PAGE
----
Pullback in dollar lifts all boats; risk aversion creeps back

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  • Dollar retreats as trade concerns fuel Fed rate cut bets
  • Stocks drop, safe havens gain amid risk aversion
  • Aussie climbs after employment data
  • UK retail sales due as pound recovers some losses

Dollar grinds lower as July rate cut bets mount

The world’s reserve currency retreated almost across the board on Wednesday and continues to surrender ground today, falling in tandem with longer-term US interest rates as worrisome trade signals prompted traders to boost bets for aggressive Fed rate cuts. Specifically, recent reports suggest the US-China talks are stuck in limbo, with no real progress being made amid internal US disagreements over how to treat Huawei.

Coming on the heels of comments from Trump that he may impose more tariffs, and combined with the fact that the two negotiating teams haven’t even met in person since the ceasefire, markets interpreted this as raising the odds for a breakdown in the talks. Consequently, the odds for the Fed to deliver a ‘double’ rate cut of 50 basis points (bps) in two weeks’ time jumped to ~33%, from ~25% earlier.

While the dollar’s drop was relatively modest in magnitude, the move underscores that the US currency is no longer acting as a safe haven on trade issues, given the implications for Fed policy. Even though the Fed is certain to cut rates by 25bps in July, a 50bps move still seems excessive with the domestic economy remaining solid and the central bank having limited firepower. As such, the dollar may have some more scope to recover in the near term, even despite the bigger picture pointing to long-term weakness.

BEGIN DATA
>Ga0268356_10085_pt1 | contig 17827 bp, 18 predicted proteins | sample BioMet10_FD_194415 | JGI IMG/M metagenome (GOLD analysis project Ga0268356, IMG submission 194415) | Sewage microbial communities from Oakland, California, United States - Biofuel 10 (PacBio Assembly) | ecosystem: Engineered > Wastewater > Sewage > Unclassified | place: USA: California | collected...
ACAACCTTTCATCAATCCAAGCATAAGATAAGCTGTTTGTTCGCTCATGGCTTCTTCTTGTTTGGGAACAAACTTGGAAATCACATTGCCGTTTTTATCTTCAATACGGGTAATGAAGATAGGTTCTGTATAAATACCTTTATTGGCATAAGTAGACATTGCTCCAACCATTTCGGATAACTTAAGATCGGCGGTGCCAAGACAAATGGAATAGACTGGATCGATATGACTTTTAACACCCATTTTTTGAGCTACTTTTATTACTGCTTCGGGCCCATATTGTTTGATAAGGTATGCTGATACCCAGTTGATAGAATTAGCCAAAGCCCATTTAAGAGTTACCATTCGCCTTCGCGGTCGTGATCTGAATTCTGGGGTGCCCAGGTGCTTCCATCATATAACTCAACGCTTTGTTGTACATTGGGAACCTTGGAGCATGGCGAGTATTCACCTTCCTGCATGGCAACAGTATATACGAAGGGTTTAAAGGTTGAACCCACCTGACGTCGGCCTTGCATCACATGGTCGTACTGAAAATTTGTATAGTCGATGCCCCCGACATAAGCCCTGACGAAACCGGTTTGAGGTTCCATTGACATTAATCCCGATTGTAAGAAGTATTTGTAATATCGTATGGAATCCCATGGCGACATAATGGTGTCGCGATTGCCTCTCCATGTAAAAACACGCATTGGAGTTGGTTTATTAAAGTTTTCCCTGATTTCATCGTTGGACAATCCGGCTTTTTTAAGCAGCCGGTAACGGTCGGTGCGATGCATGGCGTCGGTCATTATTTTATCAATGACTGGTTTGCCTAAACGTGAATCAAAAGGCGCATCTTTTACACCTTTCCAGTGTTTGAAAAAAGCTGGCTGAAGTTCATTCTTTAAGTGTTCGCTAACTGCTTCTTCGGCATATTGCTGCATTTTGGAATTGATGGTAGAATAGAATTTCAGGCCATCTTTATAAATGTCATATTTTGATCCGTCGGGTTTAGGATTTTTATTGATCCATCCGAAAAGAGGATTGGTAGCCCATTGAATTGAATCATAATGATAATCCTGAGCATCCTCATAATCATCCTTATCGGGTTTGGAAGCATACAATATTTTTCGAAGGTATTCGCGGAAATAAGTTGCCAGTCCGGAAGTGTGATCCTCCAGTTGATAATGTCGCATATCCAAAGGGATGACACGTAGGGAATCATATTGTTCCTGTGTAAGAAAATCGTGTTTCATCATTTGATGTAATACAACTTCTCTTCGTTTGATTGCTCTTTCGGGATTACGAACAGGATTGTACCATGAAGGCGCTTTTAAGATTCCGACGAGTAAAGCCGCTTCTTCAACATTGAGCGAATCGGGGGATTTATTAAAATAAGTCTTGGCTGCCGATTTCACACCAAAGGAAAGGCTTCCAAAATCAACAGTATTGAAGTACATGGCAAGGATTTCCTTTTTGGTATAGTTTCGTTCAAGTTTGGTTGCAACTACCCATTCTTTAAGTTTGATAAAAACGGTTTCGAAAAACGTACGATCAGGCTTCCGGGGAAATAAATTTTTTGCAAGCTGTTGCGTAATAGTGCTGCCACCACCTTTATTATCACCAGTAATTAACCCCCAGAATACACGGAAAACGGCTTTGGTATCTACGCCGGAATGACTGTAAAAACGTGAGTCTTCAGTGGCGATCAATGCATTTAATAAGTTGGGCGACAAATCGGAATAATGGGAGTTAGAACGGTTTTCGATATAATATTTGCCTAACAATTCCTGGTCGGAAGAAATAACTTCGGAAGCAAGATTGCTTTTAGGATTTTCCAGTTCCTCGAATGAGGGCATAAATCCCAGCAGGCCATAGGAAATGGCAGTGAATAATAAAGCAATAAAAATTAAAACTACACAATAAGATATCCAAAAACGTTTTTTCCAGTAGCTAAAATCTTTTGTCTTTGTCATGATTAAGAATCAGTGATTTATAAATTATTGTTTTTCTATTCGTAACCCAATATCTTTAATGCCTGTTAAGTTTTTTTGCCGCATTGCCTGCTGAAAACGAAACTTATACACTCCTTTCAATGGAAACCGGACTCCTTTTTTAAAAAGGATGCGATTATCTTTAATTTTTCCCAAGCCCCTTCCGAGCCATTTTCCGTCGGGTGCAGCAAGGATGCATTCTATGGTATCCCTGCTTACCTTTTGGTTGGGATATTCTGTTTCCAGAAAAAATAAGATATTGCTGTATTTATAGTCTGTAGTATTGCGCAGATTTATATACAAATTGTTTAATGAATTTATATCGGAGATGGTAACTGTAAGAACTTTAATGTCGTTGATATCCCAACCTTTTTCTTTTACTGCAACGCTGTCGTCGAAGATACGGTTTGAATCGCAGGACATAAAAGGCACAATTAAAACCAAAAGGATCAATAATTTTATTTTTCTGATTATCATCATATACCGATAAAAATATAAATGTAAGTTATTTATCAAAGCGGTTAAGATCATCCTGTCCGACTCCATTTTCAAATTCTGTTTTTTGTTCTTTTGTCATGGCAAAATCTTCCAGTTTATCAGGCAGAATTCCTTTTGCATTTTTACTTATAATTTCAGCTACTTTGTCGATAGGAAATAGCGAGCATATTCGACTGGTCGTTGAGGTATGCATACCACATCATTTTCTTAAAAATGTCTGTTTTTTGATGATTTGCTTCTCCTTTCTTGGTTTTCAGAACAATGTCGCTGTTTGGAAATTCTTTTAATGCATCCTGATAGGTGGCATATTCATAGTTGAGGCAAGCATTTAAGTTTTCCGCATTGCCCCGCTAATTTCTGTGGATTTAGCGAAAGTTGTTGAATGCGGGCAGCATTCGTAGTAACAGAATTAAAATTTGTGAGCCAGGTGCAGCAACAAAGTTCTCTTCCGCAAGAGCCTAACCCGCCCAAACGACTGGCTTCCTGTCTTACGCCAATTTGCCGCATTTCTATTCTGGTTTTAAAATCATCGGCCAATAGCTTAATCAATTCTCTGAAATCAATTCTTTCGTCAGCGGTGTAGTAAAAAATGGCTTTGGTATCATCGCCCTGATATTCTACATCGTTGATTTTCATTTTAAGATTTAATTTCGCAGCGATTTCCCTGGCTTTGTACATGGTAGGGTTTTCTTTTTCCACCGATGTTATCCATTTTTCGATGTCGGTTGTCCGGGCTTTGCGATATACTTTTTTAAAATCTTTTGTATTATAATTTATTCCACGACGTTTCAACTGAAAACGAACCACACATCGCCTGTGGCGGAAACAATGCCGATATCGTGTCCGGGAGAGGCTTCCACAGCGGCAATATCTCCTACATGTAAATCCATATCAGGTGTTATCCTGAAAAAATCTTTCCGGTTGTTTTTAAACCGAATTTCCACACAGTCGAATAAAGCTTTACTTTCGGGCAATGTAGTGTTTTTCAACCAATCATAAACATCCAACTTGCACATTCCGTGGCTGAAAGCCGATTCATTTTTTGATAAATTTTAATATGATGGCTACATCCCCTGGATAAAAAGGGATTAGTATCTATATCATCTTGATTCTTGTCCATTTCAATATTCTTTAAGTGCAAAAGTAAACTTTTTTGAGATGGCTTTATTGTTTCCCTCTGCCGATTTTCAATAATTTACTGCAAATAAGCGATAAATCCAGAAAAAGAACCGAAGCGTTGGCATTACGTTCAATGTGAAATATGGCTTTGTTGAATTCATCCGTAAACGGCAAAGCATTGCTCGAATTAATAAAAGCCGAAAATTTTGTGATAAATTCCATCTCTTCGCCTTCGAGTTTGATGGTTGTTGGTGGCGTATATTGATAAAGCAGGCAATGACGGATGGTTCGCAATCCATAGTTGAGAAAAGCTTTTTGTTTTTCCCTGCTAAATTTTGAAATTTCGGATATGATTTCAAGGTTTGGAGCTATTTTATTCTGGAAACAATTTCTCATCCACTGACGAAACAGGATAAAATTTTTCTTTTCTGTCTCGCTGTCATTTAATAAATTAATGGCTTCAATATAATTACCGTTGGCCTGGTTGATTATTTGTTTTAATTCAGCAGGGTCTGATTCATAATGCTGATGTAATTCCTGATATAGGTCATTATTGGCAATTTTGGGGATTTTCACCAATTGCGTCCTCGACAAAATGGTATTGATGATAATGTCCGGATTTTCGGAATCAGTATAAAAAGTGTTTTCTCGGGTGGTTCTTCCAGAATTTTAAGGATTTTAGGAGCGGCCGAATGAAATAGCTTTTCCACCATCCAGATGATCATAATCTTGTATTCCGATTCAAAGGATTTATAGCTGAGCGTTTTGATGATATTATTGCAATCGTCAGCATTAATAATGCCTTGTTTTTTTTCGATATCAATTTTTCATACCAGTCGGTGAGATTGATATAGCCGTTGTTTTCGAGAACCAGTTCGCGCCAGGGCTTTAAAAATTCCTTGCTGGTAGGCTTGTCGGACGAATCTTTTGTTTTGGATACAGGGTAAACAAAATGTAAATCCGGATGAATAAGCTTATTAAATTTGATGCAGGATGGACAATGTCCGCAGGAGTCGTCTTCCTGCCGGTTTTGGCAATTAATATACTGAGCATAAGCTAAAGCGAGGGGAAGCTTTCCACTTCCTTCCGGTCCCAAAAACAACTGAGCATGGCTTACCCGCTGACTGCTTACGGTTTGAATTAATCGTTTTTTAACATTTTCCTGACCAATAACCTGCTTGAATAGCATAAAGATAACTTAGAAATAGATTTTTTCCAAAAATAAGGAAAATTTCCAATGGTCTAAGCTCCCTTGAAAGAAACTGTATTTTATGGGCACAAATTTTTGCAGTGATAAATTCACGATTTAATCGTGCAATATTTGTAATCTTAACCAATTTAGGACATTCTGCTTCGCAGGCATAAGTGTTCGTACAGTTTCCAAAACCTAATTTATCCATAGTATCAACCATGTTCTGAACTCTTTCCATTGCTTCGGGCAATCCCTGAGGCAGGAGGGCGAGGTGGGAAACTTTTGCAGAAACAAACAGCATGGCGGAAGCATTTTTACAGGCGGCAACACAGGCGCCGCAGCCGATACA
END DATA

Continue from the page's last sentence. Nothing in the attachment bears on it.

Stocks reel, gold and yen shine as risk aversion returns

The darkening trade outlook also took its toll on equity markets, with the major US stock indices closing in the red yesterday, and futures pointing to a lower open today. On the opposite side of the ‘risk spectrum’, both the yen and gold soared, the latter also benefiting from a weaker dollar. Separately, some disappointing export data from Japan overnight may have fed the narrative that the global economy is slowing, contributing to the risk aversion.

Aussie and kiwi climb despite fragile risk sentiment

Defying the risk-off mood, both the aussie and the kiwi are trading higher today, partly due to the softer greenback but also due to some decent employment data from Australia overnight. While the overall jobs report was slightly weaker than expected, the fact that the unemployment rate held steady dampened expectations for an August rate cut by the RBA, pushing the aussie up.

UK retail sales eyed as Brexit-battered pound catches its breath

Sterling is on the mend for a second session, following the selloff earlier in the week. Some remarks by EU chief negotiator Barnier today that he is willing to work on “alternative arrangements” for the Irish border helped the rebound, though Cable remains capped below the 1.2470 mark, which was the December low.

UK retail sales are on tap today, though as usual, politics will probably overshadow economics

While Barnier’s signals are certainly encouraging, they aren’t enough to change even the short-term outlook for sterling. There are no easy solutions to the Irish backstop, as years of back-and-forth negotiations have revealed, and more importantly Boris Johnson recently said that the backstop is “dead” even if a time limit is attached to it. The bottom line is that any recovery in the pound may remain short-lived, unless something substantial changes in Brexit, like a General Election being thrown into the mix.

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